Vaccinations that kicked off Wednesday in Japan are administered through intramuscular injection — the delivery of medication deep into the muscles — which is widespread in Western countries but not so in Japan.

Clinical trials have been conducted using intramuscular injections, in which the needle is inserted into the arm at a 90-degree angle. In Japan, subcutaneous injection, or a shallower insertion under the skin, is more prevalent. But if the COVID-19 vaccine is administered subcutaneously, efficacy and safety can be compromised.

Although those who have been administered the shot may feel a dull pain after a while, medical experts urge people not to worry since it probably will not last long.

The shot will be administered to the deltoid muscle in the upper arm, and the manufacturer advises against injecting subcutaneously or into the veins.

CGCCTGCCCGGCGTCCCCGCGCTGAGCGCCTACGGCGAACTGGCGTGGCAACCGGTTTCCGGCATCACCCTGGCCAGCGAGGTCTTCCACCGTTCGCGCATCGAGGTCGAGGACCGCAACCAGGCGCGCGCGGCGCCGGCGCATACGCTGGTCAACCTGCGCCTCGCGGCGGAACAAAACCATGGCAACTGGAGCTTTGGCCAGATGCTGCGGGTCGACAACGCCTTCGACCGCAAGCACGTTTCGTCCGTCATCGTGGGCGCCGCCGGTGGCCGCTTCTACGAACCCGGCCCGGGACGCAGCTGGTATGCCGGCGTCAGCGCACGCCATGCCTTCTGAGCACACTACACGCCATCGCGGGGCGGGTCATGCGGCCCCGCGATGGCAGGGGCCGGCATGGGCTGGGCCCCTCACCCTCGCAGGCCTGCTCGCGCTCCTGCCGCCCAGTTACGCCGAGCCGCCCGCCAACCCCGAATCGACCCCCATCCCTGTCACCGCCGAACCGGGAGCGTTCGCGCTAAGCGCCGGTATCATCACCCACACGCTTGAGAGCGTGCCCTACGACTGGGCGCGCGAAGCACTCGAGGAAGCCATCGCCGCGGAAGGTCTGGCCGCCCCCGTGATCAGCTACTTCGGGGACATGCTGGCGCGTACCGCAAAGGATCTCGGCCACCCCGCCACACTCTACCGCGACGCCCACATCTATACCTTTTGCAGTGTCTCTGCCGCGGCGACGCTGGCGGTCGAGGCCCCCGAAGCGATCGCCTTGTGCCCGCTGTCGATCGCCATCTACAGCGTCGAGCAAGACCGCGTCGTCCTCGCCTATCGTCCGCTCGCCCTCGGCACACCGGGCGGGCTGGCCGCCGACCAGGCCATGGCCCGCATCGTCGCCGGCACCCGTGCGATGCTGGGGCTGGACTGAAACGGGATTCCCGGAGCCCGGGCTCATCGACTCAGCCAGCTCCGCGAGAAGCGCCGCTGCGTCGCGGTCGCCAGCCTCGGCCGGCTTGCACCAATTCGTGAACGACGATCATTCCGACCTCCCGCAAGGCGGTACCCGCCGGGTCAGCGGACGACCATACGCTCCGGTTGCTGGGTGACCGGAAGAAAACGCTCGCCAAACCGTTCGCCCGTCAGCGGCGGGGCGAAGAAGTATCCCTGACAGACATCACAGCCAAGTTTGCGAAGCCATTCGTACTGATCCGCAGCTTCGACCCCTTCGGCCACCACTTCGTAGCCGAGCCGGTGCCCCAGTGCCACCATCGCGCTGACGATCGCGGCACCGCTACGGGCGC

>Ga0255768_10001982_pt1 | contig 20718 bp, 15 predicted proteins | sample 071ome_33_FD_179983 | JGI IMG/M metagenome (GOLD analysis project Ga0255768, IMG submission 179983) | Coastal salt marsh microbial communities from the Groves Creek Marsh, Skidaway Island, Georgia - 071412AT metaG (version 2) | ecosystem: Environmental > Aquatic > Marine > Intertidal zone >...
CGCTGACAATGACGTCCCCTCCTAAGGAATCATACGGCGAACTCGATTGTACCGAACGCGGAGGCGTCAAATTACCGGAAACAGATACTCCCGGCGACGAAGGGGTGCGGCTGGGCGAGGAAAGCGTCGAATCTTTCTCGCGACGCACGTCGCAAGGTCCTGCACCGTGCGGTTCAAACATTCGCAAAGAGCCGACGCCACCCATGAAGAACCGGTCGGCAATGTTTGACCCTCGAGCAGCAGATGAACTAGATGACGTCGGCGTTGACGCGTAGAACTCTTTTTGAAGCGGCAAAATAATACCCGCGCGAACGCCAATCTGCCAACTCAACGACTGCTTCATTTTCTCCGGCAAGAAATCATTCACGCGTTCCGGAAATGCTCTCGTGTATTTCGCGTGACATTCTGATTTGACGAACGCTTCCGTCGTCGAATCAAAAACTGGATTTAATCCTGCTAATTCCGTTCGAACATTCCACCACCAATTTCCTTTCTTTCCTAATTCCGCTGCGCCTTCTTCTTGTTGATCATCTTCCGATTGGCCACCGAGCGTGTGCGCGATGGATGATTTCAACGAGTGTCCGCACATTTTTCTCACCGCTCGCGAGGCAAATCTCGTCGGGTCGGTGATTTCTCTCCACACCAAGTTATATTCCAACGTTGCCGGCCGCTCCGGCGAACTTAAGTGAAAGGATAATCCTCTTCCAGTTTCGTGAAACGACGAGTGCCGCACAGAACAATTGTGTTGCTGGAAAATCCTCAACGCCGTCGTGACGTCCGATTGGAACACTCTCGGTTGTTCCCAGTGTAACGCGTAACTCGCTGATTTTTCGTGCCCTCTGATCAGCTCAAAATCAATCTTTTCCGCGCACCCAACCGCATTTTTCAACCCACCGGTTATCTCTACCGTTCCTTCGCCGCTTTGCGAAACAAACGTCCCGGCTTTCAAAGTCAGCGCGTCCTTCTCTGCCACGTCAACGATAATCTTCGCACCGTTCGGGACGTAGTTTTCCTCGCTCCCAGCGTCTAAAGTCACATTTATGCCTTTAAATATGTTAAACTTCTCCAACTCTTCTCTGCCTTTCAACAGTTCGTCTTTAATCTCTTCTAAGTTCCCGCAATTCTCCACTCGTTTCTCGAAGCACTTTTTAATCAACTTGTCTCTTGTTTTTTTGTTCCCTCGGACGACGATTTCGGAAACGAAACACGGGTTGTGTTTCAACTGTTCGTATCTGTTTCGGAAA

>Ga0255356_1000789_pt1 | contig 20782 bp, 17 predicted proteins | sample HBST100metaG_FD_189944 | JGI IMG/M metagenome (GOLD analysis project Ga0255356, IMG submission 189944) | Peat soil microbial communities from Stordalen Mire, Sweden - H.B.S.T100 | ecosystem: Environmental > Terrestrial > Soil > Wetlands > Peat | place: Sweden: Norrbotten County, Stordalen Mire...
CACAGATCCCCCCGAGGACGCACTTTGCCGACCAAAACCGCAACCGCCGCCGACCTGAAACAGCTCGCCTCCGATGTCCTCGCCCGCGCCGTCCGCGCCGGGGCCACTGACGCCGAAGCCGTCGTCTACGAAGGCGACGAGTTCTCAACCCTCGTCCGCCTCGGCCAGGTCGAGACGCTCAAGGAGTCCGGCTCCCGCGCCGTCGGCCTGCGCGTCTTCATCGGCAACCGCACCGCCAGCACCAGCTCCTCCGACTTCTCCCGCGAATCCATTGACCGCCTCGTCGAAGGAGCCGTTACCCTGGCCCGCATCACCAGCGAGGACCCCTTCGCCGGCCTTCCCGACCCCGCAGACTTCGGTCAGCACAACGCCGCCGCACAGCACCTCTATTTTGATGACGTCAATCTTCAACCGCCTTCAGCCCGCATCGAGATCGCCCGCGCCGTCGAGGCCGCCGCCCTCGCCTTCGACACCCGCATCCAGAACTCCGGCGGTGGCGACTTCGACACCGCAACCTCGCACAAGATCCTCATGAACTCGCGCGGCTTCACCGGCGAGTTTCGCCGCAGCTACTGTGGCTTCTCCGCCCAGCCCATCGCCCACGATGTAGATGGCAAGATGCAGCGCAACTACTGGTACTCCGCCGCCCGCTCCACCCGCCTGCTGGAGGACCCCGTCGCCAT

In Japan, most vaccines, including flu shots, are given through subcutaneous injections, in which the needle is inserted at a 30- to 45-degree angle. Intramuscular injection, meanwhile, administers the shot deeper below the subcutaneous tissue into the muscle. Subcutaneous injections became prevalent in Japan following reports of abnormalities in muscle movement after infants and toddlers were administered shots using intramuscular injections.

Mahito Mine, director of the Japan Pediatric Association, said people will not feel that much pain when they get the shot.

But he also added that some may feel pain, develop a fever or have trouble using the arm several hours afterwards due to the response of the immune system. Most symptoms disappear by the end of the day, but in rare cases, they may last for a few days.

“Please call your family doctor or a municipal hotline if you are worried,” Mine said.

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